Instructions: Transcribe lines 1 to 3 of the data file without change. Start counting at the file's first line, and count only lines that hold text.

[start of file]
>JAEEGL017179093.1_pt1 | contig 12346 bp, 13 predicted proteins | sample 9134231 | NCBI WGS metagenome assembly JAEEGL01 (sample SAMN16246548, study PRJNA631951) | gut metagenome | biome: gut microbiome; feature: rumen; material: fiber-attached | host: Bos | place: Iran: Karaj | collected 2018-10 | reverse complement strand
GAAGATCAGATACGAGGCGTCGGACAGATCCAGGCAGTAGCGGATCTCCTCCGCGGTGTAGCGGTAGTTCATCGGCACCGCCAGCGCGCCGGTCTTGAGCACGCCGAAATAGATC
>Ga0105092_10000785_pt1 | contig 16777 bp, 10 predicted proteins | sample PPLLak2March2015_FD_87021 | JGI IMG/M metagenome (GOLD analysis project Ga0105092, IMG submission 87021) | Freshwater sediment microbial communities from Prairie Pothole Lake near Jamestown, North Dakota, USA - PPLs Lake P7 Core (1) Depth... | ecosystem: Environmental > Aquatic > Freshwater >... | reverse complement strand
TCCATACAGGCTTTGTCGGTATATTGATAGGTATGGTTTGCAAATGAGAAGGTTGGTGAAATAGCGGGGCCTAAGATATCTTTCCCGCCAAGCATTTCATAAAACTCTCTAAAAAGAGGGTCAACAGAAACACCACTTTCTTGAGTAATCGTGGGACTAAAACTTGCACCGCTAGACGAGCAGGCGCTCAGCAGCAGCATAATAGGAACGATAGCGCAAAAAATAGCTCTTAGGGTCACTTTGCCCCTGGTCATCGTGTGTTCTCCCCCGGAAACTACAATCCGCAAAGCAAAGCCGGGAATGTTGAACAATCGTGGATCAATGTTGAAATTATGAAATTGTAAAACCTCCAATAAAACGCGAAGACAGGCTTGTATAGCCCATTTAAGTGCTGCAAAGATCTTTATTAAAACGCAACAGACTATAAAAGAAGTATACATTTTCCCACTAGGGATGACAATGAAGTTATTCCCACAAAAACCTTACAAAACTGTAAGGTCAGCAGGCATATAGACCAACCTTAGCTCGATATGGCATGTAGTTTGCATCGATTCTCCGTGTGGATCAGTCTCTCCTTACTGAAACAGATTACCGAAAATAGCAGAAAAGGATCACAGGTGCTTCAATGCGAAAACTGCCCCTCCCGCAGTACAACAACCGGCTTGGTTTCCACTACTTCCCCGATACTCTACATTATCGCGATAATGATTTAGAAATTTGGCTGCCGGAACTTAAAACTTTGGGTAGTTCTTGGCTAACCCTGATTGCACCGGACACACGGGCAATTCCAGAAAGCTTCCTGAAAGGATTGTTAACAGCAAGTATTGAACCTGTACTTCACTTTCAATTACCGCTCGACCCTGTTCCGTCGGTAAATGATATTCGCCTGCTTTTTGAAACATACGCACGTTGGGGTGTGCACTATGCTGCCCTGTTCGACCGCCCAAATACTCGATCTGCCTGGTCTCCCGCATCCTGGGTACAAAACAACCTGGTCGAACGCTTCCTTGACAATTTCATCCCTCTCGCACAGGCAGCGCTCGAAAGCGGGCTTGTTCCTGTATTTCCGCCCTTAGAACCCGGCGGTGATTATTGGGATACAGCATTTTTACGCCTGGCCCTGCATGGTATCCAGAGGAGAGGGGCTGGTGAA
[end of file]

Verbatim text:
>JAEEGL017179093.1_pt1 | contig 12346 bp, 13 predicted proteins | sample 9134231 | NCBI WGS metagenome assembly JAEEGL01 (sample SAMN16246548, study PRJNA631951) | gut metagenome | biome: gut microbiome; feature: rumen; material: fiber-attached | host: Bos | place: Iran: Karaj | collected 2018-10 | reverse complement strand
GAAGATCAGATACGAGGCGTCGGACAGATCCAGGCAGTAGCGGATCTCCTCCGCGGTGTAGCGGTAGTTCATCGGCACCGCCAGCGCGCCGGTCTTGAGCACGCCGAAATAGATC
>Ga0105092_10000785_pt1 | contig 16777 bp, 10 predicted proteins | sample PPLLak2March2015_FD_87021 | JGI IMG/M metagenome (GOLD analysis project Ga0105092, IMG submission 87021) | Freshwater sediment microbial communities from Prairie Pothole Lake near Jamestown, North Dakota, USA - PPLs Lake P7 Core (1) Depth... | ecosystem: Environmental > Aquatic > Freshwater >... | reverse complement strand